One of the world’s most important medieval historians, Jacques le Goff, passed away earlier today in Paris. Many medievalists will have read and been deeply influenced by his writings and scholarship.
Jacques le Goff was born on January 1, 1924 and by the 1950s he was writing the first of over thirty books and becoming known as one of the leading members of the Annales School, which sought to push historians away from focusing on political and military history and towards social history and seeing the medieval and early modern eras as part of the same broader period.
In an interview from 2003, Le Goff explained “I think, in fact, that apart from the discovery of America – a significant event for sure that brought about a first globalization – the essential economic, social, political, and cognitive structures of the Occident and the rest of the world did not fundamentally change around the 15th and 16th centuries. The Middle Ages have gone through many rebirths, the epoch of Charlemagne, and the 12th century for example, and the great Renaissance is but one of these. The historiography of the end of the 19th century seems to me to have exaggerated the novelty of the 16th century. Even the Reformation did not bring about fundamental transformations. The real changes came about with the beginnings of modern science and the Enlightenment in the 18th century, socially and politically with the French Revolution, and economically with the Industrial Revolution.”
Le Goff is best known for his books on the concept of purgatory in the Middle Ages, the influence of money in this period, and his biography (or rather as he termed it ‘anti-biography’) of King Louis IX. He also served as the co-editor of the journal “Annales”.
Beyond the academic world, one could also find Jacques le Goff hosting a radio programme in France and serving as the historical advisor to movies set in the Middle Ages. He even wrote several children’s books.
Among the many accolades he received, Jacques le Goff was awarded the Dan David Prize in 2007. In naming him for the award, the prize committee stated:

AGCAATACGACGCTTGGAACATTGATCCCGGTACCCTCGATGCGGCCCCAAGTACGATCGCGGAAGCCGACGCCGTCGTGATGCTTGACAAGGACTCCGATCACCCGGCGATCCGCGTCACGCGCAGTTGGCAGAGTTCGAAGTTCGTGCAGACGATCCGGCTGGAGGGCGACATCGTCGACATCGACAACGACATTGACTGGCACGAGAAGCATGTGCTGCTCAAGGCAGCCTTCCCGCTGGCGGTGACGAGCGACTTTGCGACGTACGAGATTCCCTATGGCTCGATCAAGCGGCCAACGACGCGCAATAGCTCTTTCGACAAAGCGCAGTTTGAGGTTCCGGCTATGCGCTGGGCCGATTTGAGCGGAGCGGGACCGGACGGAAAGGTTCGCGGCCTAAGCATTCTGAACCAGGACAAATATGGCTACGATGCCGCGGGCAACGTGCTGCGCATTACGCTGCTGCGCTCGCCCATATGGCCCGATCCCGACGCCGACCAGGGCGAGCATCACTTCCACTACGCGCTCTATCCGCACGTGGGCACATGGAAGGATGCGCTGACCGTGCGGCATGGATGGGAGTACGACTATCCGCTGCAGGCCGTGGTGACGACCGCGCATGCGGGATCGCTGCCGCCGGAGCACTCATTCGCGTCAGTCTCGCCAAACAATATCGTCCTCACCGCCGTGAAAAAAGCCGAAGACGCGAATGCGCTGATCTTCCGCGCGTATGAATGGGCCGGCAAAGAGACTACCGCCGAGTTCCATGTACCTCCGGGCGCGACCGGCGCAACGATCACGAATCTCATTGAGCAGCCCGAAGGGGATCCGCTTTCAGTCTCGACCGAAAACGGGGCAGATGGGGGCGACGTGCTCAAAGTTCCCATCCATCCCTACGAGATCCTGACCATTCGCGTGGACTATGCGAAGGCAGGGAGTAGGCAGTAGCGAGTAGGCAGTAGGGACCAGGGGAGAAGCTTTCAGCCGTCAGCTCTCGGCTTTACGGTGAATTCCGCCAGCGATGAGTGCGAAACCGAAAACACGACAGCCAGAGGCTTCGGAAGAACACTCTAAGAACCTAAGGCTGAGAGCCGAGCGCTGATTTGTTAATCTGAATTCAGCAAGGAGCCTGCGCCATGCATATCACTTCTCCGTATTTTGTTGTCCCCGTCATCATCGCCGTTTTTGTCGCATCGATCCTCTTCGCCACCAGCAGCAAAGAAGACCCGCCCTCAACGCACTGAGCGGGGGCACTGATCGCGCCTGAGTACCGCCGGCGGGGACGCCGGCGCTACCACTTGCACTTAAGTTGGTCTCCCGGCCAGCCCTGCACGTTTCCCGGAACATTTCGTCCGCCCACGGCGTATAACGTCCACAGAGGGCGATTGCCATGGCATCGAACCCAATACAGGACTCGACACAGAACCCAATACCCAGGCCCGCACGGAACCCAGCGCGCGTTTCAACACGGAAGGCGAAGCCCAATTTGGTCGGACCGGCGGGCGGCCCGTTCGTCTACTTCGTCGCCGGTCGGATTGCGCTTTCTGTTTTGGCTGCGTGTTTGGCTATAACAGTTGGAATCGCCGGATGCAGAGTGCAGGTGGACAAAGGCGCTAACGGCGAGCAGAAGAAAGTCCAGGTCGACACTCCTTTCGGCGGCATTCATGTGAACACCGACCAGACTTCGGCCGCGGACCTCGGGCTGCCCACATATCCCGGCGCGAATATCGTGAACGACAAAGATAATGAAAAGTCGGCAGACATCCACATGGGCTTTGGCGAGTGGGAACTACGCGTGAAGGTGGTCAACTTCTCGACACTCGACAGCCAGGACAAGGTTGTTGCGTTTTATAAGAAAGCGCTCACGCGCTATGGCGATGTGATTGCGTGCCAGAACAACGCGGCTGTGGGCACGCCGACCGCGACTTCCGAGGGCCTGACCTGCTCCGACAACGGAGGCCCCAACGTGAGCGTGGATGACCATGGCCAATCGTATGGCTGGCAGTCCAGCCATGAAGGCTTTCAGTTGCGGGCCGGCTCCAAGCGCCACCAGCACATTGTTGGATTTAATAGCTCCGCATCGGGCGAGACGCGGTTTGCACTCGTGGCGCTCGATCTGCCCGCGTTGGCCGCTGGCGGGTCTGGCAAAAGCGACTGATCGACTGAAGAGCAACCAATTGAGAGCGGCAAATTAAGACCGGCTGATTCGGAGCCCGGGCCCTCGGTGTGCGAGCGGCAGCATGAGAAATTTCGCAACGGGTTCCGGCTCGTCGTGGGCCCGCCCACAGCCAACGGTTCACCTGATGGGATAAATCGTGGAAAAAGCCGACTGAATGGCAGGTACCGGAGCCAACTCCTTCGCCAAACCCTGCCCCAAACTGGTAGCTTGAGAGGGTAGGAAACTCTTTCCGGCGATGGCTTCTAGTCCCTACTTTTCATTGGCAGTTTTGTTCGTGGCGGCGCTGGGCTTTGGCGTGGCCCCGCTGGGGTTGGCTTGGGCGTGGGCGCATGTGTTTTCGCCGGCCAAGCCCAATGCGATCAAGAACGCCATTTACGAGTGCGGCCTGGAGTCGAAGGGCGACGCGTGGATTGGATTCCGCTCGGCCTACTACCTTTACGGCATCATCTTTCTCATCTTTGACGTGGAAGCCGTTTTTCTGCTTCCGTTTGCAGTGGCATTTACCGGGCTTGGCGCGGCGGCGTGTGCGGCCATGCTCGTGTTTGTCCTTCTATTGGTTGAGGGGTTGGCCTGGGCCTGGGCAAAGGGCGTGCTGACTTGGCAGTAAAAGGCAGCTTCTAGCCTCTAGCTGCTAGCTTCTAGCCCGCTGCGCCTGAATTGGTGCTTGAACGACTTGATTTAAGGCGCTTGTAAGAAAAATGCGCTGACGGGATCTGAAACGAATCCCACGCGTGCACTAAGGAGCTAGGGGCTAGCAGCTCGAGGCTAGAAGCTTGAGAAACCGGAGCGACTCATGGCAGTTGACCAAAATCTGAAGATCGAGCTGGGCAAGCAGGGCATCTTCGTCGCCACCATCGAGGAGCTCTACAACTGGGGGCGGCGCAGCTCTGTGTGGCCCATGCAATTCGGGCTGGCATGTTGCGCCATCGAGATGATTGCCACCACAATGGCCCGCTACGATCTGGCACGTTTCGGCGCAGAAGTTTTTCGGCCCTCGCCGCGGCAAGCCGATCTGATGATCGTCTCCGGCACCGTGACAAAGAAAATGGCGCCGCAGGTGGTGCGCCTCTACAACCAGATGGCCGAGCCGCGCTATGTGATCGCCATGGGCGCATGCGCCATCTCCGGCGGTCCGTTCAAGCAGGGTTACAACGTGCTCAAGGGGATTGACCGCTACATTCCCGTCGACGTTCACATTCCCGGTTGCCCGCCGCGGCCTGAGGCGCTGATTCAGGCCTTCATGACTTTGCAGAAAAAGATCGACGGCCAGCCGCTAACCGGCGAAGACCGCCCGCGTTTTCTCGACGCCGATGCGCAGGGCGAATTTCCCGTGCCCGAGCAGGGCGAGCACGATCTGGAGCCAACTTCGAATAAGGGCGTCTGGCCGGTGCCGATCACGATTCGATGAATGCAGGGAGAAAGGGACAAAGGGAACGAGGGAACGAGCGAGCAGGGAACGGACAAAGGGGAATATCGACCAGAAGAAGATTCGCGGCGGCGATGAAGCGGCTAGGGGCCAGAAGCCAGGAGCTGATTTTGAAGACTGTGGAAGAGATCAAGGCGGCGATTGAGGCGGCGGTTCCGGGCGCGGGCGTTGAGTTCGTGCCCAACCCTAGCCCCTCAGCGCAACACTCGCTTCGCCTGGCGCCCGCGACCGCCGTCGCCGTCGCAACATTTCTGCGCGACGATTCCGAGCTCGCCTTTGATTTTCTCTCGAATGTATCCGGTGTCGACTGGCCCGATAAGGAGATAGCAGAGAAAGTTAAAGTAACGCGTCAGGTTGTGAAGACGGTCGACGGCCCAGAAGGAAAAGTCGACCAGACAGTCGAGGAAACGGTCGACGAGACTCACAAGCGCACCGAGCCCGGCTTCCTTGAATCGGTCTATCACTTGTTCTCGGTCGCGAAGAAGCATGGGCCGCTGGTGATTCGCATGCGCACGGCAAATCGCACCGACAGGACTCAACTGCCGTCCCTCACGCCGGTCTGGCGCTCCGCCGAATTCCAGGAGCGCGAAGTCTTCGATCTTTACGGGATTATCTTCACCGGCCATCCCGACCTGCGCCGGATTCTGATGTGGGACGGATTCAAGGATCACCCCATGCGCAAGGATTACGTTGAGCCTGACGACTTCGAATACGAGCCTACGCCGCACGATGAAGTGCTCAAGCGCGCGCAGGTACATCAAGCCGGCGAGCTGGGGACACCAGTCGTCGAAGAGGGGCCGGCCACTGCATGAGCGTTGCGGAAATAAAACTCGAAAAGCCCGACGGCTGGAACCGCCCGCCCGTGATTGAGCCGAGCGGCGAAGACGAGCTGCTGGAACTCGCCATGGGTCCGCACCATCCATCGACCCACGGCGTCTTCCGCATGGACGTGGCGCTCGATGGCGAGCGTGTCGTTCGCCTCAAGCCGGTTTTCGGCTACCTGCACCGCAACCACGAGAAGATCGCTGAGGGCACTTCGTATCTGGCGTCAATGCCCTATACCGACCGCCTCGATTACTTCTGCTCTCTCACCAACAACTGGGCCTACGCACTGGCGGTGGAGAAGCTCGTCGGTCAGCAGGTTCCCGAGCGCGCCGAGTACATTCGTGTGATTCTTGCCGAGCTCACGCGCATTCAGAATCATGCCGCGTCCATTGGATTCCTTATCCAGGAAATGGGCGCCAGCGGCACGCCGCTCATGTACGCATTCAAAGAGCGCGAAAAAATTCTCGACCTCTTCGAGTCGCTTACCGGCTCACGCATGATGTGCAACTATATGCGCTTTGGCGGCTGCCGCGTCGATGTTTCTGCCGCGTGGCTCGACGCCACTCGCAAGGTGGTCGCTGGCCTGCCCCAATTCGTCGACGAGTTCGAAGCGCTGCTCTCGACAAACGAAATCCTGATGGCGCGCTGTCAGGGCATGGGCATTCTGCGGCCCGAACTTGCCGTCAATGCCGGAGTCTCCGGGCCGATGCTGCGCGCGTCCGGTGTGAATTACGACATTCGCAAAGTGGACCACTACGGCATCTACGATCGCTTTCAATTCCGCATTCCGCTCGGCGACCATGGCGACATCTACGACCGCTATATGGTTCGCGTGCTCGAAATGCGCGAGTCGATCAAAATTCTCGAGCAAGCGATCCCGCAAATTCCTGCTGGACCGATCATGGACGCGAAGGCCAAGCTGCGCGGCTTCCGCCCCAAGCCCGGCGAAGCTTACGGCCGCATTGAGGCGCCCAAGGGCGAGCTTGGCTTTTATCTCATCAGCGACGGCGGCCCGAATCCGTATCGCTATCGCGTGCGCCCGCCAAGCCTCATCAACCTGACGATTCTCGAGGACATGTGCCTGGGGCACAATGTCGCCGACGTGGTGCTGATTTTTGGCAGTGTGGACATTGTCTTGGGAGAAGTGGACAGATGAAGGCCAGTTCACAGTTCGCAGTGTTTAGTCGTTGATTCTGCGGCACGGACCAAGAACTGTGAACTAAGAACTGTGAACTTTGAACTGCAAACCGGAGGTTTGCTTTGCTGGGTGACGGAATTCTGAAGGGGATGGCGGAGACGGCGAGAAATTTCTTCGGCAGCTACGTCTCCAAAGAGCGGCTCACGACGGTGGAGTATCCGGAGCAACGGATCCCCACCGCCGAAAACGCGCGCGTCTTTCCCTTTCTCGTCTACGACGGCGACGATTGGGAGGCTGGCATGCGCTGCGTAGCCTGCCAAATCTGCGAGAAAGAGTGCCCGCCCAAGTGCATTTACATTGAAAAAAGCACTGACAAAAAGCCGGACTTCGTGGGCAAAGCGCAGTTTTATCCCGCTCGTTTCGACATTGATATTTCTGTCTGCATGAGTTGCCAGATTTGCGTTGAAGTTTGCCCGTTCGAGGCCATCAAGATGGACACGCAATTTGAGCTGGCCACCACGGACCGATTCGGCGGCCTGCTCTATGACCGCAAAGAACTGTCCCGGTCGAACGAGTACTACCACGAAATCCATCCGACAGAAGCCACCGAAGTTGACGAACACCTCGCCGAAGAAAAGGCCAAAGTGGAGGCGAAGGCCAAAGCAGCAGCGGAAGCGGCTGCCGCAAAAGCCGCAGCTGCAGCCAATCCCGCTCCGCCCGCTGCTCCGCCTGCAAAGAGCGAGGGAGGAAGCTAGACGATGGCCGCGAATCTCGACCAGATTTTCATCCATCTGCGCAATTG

Erudition, imagination, professional and civic commitment: Le Goff’s achievements go much beyond the traditional definition of what an historian usually is or should be. Though he has mostly studied periods of history that are remote in time, he has done so while keeping a constant eye on the great questions of the present. This helps explain why his abundant accomplishments as a scholar have been so widely received and why they continue to be so important today.
Aurelie Filipetti, France’s Minister of Culture and Communications, was among those who paid tribute to him, saying “The contribution of Jacques Le Goff to the progress of science and history to enrich the debate of ideas is invaluable. We have a precious legacy of his rich work, exemplary rigor, and will feel for a long time his influence on the historical debate, cultural and intellectual.”
“History is not given, history is constructed by the historian. But the historian cannot do just anything. He must make his construction with the aid of materials, documents. I have personally adopted Michel Foucault’s position that documents are not innocent. Documents have been made to impress, to form thinking, they are what you might call monument/documents. We must maintain toward these monument/documents a critical spirit; but if this critical spirit leads to a purely deconstructive “shredding” of what is being set out before us, we lose ourselves in an intellectual anarchy from which nothing good can emerge. So I think that not only is it necessary that we be moored to documents, I think we must also remind ourselves that historical truth is not one. It is not clear. We no longer believe, like Ranke, that we can recount things such as they really happened, such as they were. But if we don’t believe that there is a historical truth, even if we approach it only through interpretations and approximations, then history, which has made a meritorious effort to be scientific… then we historians may just as well resign ourselves to writing historical novels.” – Jacques le Goff, in an interview with Historical Reflections from 1993.
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